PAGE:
Best Foods to Use For Rat Traps

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What are the best baits for catching rats? If you’re baiting your trap with food to get rid of this pesky menace, you need to know—is it peanut butter, cheese, bacon, or something else?

You might be wondering how to get rid of rats. Baiting your trap can be a frustrating endeavor, especially if the baits start to become expensive. It’s time to get rid of these rats for good, but how do you do it? Rats are similar to people, and what they want comes down to a personal preference, season, and availability. To catch a rat, you need to know the best baits.

Top 7 Foods To Attract Rats

  • Peanut Butter and Nuts
  • Food For Dogs And Cats
  • Meat (Bacon And Sausage)
  • Chocolate and Gummies
  • Fruit & Dried Fruit
  • Cheese
  • Unflavored Dental Floss

Peanut Butter

Peanut butter might be the best bait out there, for a few reasons. Peanut butter is sweet, aromatic, sticky, and salty, and fatty. Rats like to eat it—they’ll go out of their way to get it. Because rats love peanut butter so much, they’ll lick clean any surface that is covered with it. While peanut butter is a great bait, it’s not always effective—rats can lick peanut butter from a trap and never actually activate it. It’s a good idea to glue the peanut butter to the trap, to glue down some seeds, or use very chunky peanut butter to increase the chance that the rat springs the trap.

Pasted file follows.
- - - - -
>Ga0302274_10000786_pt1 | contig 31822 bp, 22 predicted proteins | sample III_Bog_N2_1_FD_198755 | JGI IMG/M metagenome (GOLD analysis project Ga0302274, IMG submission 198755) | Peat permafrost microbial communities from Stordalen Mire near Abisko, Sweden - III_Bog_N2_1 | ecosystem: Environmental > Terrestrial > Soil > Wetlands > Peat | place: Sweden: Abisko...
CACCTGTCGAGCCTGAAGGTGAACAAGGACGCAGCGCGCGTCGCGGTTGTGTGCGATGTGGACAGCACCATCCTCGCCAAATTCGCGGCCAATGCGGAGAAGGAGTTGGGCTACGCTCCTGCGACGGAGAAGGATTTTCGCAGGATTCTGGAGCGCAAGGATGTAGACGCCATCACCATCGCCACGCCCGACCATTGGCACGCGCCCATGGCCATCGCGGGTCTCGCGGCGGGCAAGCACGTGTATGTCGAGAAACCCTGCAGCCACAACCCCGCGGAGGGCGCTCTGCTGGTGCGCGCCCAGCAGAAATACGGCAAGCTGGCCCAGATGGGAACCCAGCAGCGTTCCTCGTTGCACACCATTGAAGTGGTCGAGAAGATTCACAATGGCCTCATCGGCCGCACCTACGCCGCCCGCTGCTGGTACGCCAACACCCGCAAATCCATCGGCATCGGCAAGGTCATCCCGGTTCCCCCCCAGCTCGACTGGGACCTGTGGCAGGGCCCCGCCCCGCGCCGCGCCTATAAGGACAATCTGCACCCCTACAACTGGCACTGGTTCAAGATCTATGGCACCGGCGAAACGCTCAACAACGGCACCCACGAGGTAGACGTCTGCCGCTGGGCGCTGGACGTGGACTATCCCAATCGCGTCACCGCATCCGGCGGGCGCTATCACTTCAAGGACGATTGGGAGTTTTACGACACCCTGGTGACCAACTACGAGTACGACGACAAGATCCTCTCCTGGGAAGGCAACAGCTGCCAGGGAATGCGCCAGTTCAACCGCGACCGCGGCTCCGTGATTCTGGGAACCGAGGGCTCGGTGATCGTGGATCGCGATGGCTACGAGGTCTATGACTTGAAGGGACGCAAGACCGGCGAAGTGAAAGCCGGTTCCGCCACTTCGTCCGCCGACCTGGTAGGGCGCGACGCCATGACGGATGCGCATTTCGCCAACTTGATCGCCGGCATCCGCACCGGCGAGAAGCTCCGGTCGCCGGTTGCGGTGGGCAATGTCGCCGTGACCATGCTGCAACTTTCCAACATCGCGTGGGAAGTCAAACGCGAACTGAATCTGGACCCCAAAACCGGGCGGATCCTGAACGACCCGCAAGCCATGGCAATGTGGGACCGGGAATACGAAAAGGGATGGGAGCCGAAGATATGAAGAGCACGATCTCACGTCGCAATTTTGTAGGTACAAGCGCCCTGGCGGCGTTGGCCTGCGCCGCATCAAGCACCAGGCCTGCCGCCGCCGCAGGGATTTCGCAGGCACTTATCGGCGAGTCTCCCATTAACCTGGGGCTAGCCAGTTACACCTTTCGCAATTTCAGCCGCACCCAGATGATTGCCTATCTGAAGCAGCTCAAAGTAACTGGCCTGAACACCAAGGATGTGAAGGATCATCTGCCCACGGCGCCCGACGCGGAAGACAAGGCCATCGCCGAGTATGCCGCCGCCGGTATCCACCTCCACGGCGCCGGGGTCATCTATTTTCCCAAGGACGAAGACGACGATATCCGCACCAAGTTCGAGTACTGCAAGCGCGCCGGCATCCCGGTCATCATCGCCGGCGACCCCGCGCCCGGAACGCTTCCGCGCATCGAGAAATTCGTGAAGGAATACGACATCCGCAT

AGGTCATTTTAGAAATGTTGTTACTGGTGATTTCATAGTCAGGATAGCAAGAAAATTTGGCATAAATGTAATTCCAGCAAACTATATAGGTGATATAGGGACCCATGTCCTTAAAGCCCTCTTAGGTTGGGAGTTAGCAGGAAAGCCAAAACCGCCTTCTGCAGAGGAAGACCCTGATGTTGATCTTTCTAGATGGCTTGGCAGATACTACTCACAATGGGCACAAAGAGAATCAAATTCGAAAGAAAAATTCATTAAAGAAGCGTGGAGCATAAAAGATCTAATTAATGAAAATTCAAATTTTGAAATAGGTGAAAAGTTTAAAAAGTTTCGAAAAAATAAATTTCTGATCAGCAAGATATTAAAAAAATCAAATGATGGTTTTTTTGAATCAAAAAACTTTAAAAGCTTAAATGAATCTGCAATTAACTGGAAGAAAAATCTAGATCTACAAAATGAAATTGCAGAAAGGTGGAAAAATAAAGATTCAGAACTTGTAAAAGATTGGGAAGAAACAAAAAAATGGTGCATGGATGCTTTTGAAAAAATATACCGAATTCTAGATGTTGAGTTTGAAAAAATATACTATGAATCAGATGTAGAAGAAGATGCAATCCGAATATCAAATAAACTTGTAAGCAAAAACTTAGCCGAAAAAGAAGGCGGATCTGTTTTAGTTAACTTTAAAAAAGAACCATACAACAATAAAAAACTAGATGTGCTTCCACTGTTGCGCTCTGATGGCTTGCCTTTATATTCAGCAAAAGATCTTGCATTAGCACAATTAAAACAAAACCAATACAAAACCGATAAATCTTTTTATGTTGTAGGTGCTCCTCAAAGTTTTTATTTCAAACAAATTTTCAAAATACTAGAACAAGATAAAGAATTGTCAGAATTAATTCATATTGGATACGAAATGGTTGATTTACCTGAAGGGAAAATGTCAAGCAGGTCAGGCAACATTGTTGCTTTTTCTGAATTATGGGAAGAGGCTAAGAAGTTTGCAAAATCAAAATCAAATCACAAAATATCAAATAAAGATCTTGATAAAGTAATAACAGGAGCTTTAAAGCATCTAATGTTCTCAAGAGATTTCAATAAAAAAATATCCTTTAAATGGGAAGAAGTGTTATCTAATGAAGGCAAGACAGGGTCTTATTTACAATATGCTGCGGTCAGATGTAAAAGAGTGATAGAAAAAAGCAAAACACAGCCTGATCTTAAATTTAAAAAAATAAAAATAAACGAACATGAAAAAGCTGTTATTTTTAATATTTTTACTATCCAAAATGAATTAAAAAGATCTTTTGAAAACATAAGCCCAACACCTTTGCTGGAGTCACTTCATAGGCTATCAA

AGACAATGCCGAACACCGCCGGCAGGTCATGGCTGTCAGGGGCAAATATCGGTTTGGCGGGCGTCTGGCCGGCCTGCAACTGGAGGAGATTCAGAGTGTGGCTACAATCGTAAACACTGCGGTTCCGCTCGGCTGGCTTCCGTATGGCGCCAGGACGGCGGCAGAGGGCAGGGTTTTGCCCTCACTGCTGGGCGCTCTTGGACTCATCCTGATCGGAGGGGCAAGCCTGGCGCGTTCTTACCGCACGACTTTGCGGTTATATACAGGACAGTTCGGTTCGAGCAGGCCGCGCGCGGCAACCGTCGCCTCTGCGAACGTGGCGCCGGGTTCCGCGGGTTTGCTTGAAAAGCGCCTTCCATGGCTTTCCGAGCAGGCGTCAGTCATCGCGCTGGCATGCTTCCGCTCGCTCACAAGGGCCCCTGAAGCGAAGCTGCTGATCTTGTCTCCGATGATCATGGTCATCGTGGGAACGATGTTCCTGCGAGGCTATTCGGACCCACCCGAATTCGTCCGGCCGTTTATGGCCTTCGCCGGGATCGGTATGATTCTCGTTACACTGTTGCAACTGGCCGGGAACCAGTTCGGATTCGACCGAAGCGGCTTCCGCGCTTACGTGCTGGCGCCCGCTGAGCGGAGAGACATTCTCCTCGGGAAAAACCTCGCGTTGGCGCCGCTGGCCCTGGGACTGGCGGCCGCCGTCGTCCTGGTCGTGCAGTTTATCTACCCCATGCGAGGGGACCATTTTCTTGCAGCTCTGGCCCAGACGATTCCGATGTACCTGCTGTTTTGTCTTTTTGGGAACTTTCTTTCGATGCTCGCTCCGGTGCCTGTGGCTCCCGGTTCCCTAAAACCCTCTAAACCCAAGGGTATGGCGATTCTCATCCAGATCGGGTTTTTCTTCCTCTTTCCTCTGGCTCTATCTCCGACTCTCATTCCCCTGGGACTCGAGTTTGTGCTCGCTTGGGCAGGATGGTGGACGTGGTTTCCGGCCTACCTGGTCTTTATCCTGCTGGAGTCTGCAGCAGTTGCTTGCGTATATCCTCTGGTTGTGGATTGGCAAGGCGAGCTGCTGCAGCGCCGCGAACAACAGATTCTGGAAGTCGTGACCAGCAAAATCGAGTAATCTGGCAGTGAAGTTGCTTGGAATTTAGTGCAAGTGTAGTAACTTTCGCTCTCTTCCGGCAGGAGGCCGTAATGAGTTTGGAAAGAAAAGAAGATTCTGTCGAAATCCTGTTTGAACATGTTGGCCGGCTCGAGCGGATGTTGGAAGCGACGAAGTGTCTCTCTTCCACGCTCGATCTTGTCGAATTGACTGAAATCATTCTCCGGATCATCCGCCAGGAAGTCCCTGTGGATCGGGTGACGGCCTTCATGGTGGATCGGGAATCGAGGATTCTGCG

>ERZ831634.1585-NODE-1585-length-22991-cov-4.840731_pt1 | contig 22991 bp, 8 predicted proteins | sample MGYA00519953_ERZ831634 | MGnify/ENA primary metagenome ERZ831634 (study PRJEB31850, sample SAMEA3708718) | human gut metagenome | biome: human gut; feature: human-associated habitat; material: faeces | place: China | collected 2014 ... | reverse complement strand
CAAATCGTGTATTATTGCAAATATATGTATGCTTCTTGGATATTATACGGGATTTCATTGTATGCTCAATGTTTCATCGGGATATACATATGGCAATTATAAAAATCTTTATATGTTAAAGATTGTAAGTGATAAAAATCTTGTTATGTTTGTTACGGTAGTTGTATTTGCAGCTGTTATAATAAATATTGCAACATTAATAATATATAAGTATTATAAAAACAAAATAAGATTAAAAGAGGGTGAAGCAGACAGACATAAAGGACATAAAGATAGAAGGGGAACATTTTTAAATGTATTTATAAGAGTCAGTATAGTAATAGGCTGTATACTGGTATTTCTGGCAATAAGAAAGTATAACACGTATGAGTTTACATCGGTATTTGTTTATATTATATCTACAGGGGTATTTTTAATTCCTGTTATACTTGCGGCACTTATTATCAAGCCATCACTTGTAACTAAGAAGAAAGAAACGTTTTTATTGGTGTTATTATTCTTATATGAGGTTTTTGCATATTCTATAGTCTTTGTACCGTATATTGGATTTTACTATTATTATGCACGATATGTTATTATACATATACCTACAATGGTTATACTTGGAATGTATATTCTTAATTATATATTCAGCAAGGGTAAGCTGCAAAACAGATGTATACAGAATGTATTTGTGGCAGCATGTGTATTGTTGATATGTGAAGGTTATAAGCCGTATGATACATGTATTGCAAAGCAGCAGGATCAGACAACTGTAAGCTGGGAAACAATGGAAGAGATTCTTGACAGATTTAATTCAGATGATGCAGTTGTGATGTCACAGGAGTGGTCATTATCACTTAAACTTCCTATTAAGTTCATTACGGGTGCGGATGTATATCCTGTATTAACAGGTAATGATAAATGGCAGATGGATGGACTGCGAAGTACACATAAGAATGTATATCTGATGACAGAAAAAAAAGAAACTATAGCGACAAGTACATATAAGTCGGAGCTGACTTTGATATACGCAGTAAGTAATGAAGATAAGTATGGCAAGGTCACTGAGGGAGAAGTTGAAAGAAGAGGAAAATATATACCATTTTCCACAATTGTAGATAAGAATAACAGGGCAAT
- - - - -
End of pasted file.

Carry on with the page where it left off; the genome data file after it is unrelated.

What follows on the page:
Food For Dogs And Cats

Rats like smelly foods, and you may have already noticed them messing with your pets’ food source. Rats will go out of their way to take any food in your home and run away with it, which is why pet food can be a great bait. If you leave pet food around your trap area, there’s a chance that your rat will trigger it, especially if you’re using a cage trap outdoors.

Meat (Bacon And Sausage)

Bacon is as irresistible to rats as it is to people—it’s fatty, salty, crunchy, and delicious. Rats have a keen sense of smell, and will smell the bacon from far away. They’ll tempt fate to retrieve it, which means bacon or sausage is a great bait for your trap. Glue your bacon down to ensure the rat springs the trip, and replace the bacon often when it goes bad so that it will continue to attract them.

Chocolates And Gummies